(Bloomberg) — Stocks and bonds fell after Federal Reserve officials signaled they’ll begin dialing back the stimulus that has fueled the recovery from the pandemic.
The S&P 500 index extended losses after policymakers signaled they expect two interest rate increases by the end of 2023. Yields on benchmark 10-year Treasury notes rose from an almost three-month low, while three- and five-year notes fell more. The dollar strengthened versus major peers.
“First blush is obviously a hawkish read,” said Michael Contopoulos, Richard Bernstein Advisors LLC’s director of fixed income and portfolio manager. “This supports the reflation, higher rates theme and likely adds more fuel to the taper talk fire for Jackson Hole or September FOMC at the latest.”
The central bank held the target range for its benchmark policy rate unchanged at zero to 0.25% — where it’s been since March 2020 — and pledged to continue asset purchases at a $120 billion monthly pace until “substantial further progress” had been made on employment and inflation.
The quarterly projections showed 13 of 18 officials favored at least one rate increase by the end of 2023, versus seven in March. Eleven officials saw at least two hikes by the end of that year. In addition, seven of them saw a move as early as 2022, up from four.
“The number of people who moved forward into 2023 is somewhat surprising,” said Brent Schutte, chief investment strategist at Northwestern Mutual Wealth Management Co. “You hear Jerome Powell mention a lot of time that this isn’t official policy, this is a best guess and a forecast, which is subject to change.”
Elsewhere, crude oil declined after earlier rising as much as 1.2% in New York as the rising dollar reduced the appeal of commodities priced in the currency.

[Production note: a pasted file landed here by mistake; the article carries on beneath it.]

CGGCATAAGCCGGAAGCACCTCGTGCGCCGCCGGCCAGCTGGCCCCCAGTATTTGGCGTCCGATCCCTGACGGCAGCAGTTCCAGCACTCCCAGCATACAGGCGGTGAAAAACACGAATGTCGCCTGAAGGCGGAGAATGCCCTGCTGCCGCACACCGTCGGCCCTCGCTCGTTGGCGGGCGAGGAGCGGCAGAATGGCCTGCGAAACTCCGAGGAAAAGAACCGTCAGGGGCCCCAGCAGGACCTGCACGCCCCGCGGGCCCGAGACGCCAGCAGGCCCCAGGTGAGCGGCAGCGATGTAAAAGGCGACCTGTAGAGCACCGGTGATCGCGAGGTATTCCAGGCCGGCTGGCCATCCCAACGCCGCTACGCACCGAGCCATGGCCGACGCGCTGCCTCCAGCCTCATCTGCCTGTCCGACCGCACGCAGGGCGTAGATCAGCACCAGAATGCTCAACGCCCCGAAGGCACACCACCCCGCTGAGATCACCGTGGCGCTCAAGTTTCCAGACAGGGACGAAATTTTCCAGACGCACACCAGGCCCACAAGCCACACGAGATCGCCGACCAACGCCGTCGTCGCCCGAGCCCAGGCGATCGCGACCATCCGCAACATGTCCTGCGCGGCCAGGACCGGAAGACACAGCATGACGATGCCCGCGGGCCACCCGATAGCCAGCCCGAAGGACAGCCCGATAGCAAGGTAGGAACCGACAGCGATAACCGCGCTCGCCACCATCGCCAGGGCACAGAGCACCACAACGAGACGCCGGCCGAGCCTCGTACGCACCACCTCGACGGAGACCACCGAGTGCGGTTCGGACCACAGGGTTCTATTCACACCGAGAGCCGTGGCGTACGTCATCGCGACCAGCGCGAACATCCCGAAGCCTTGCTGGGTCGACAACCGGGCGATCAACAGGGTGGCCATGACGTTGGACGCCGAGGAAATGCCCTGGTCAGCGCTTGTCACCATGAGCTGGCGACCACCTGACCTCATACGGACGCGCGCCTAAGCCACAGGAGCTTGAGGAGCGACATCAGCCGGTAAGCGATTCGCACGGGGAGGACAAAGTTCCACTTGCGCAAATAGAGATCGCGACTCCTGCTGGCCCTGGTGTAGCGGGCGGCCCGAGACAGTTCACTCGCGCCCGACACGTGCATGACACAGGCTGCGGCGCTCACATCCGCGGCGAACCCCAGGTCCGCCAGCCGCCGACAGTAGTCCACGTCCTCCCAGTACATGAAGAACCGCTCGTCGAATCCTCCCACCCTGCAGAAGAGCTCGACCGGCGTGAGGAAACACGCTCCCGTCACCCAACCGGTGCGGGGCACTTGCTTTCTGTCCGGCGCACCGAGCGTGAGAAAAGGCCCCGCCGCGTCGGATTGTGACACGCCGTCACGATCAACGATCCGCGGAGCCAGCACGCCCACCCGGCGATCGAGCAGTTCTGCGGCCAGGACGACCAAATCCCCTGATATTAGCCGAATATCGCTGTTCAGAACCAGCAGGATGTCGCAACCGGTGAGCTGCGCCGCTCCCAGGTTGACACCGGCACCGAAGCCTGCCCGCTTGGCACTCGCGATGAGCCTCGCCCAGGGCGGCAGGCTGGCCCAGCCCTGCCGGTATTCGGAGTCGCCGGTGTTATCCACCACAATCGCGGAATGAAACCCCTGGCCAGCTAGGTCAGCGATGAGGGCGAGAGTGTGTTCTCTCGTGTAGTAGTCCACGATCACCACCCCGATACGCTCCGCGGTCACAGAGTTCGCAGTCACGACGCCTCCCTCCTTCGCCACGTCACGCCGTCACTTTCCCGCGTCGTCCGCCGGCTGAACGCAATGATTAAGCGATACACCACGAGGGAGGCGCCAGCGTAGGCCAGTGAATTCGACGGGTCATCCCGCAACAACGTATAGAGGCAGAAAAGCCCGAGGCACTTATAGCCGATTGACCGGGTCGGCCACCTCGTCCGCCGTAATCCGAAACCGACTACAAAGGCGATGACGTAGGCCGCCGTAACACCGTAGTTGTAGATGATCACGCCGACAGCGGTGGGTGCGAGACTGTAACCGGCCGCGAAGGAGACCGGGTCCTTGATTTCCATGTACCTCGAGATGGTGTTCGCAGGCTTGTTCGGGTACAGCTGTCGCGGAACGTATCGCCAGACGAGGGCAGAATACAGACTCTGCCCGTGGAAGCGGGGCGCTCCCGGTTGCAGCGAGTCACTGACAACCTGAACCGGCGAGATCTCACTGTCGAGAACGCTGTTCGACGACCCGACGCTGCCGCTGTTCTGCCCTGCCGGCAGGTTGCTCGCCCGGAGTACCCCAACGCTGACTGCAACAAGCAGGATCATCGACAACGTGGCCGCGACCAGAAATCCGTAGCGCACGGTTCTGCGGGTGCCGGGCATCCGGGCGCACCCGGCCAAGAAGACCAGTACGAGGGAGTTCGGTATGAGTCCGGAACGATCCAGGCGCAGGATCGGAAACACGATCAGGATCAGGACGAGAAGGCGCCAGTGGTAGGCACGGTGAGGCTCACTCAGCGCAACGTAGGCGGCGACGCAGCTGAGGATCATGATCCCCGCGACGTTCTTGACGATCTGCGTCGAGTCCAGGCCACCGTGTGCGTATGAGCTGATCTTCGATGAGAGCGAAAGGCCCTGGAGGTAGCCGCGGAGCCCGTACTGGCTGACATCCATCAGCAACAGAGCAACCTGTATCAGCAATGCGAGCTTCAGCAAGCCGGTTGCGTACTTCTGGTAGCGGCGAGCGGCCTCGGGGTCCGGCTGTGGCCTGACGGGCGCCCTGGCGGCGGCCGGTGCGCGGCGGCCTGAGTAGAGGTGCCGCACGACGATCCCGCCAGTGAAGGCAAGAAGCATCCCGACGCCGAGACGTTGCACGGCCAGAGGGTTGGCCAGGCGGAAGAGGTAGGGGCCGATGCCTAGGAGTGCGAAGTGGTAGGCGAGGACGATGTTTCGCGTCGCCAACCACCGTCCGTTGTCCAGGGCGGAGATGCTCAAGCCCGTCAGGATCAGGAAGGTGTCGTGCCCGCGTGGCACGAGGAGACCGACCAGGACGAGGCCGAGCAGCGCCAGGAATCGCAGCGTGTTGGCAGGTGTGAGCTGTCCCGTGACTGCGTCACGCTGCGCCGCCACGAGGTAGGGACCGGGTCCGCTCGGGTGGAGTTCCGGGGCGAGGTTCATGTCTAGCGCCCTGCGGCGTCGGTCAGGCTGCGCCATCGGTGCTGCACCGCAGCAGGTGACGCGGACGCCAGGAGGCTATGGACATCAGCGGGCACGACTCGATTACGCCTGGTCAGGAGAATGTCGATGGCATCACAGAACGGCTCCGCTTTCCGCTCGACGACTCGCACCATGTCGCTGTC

For more market commentary, follow the MLIV blog.
Here are some key events to watch this week:
U.S. Treasury Secretary Janet Yellen testifies before a House panel Thursday on the federal budgetRate decisions come from Switzerland and Norway on ThursdayThe Bank of Japan’s monetary policy decision is on Friday
These are some of the main moves in markets:
The S&P 500 fell 0.8%, more than any closing loss since May 18 as of 2:23 p.m. New York timeThe Nasdaq 100 fell 0.9%, more than any closing loss since June 3The Dow Jones Industrial Average fell 0.9%, more than any closing loss since May 12The MSCI World index fell 0.7%, more than any closing loss since May 12
The Bloomberg Dollar Spot Index rose 0.5%, more than any closing gain since June 3The euro slipped 0.6%, more than any closing loss since June 3The British pound fell 0.4% to $1.4033The Japanese yen weakened 0.2%, falling for the fourth straight day, the longest losing streak since May 28
The yield on 10-year Treasuries advanced four basis points, more than any closing gain since May 12Germany’s 10-year yield declined two basis points to -0.25%Britain’s 10-year yield declined two basis points to 0.74%
West Texas Intermediate crude fell 0.2% to $72.01 a barrelGold futures fell 0.8%, falling for the fourth straight day, the longest losing streak since April 30
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